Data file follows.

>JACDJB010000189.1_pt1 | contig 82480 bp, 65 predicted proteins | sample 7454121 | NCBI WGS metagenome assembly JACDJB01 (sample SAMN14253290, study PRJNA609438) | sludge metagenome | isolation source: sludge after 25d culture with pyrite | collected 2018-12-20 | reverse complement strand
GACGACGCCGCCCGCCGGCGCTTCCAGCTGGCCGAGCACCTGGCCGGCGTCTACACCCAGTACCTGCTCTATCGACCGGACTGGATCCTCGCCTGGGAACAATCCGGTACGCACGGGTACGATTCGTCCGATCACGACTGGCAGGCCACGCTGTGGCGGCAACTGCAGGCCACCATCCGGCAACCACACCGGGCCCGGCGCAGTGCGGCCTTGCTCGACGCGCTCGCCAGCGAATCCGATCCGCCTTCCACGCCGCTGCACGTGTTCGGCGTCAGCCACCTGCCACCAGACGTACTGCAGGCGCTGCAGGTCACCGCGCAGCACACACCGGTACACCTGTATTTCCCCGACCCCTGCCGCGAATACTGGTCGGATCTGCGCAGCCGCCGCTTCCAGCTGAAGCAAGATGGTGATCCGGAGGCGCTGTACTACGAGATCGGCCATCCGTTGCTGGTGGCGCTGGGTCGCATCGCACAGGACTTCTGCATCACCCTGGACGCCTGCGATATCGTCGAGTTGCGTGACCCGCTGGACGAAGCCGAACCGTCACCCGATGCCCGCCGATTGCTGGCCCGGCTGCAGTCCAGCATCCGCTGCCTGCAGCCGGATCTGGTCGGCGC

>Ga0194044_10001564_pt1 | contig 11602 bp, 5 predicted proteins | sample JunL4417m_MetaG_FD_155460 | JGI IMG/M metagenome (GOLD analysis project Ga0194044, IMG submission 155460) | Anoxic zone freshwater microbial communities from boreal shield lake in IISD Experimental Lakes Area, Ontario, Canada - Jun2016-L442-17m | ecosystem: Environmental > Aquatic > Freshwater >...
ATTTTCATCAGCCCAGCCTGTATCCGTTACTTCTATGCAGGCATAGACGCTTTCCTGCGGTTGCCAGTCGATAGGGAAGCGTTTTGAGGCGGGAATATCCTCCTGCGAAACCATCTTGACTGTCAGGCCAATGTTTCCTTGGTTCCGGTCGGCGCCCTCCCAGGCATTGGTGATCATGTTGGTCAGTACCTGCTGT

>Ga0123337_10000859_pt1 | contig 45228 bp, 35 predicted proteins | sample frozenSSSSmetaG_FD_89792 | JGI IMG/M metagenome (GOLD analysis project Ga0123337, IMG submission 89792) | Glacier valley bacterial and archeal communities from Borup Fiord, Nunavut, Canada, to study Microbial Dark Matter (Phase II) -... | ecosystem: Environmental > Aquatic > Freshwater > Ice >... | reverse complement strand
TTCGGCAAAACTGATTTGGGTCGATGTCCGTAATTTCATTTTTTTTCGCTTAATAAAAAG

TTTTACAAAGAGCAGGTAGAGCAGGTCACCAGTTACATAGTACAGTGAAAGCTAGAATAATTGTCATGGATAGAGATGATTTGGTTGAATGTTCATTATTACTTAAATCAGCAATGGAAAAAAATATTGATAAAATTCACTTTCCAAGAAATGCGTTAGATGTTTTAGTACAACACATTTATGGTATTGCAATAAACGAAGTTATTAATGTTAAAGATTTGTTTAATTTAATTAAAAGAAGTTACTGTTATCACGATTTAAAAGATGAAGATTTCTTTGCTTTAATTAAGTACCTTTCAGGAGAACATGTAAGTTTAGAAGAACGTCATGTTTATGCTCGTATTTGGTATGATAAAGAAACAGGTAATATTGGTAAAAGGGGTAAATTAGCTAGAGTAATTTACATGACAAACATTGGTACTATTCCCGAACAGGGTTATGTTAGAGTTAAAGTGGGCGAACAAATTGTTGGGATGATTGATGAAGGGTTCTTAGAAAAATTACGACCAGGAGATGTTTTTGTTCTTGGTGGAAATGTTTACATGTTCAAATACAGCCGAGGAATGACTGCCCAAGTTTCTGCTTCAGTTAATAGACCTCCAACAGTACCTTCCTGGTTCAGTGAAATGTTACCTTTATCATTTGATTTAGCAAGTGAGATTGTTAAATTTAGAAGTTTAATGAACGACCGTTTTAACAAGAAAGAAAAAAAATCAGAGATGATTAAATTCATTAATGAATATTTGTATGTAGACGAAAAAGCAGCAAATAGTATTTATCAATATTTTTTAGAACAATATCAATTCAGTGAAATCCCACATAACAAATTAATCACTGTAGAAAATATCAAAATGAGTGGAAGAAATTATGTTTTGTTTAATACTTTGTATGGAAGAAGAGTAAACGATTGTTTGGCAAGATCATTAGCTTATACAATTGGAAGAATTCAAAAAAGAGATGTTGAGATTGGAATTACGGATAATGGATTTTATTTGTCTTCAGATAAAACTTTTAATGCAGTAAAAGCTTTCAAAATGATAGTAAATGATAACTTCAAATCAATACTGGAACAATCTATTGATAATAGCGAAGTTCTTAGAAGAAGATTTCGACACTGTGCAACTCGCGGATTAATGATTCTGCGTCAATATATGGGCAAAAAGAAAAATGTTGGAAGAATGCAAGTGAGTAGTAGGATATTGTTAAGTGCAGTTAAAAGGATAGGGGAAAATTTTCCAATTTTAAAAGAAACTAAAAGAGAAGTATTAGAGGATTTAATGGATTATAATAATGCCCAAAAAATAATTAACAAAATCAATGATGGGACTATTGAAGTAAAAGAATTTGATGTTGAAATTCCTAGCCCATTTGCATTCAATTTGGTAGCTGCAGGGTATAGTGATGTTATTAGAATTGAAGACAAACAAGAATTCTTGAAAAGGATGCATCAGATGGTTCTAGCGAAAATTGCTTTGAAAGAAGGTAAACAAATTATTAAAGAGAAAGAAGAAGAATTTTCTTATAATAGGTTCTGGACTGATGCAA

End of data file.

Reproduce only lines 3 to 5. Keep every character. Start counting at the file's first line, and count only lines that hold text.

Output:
>Ga0194044_10001564_pt1 | contig 11602 bp, 5 predicted proteins | sample JunL4417m_MetaG_FD_155460 | JGI IMG/M metagenome (GOLD analysis project Ga0194044, IMG submission 155460) | Anoxic zone freshwater microbial communities from boreal shield lake in IISD Experimental Lakes Area, Ontario, Canada - Jun2016-L442-17m | ecosystem: Environmental > Aquatic > Freshwater >...
ATTTTCATCAGCCCAGCCTGTATCCGTTACTTCTATGCAGGCATAGACGCTTTCCTGCGGTTGCCAGTCGATAGGGAAGCGTTTTGAGGCGGGAATATCCTCCTGCGAAACCATCTTGACTGTCAGGCCAATGTTTCCTTGGTTCCGGTCGGCGCCCTCCCAGGCATTGGTGATCATGTTGGTCAGTACCTGCTGT

>Ga0123337_10000859_pt1 | contig 45228 bp, 35 predicted proteins | sample frozenSSSSmetaG_FD_89792 | JGI IMG/M metagenome (GOLD analysis project Ga0123337, IMG submission 89792) | Glacier valley bacterial and archeal communities from Borup Fiord, Nunavut, Canada, to study Microbial Dark Matter (Phase II) -... | ecosystem: Environmental > Aquatic > Freshwater > Ice >... | reverse complement strand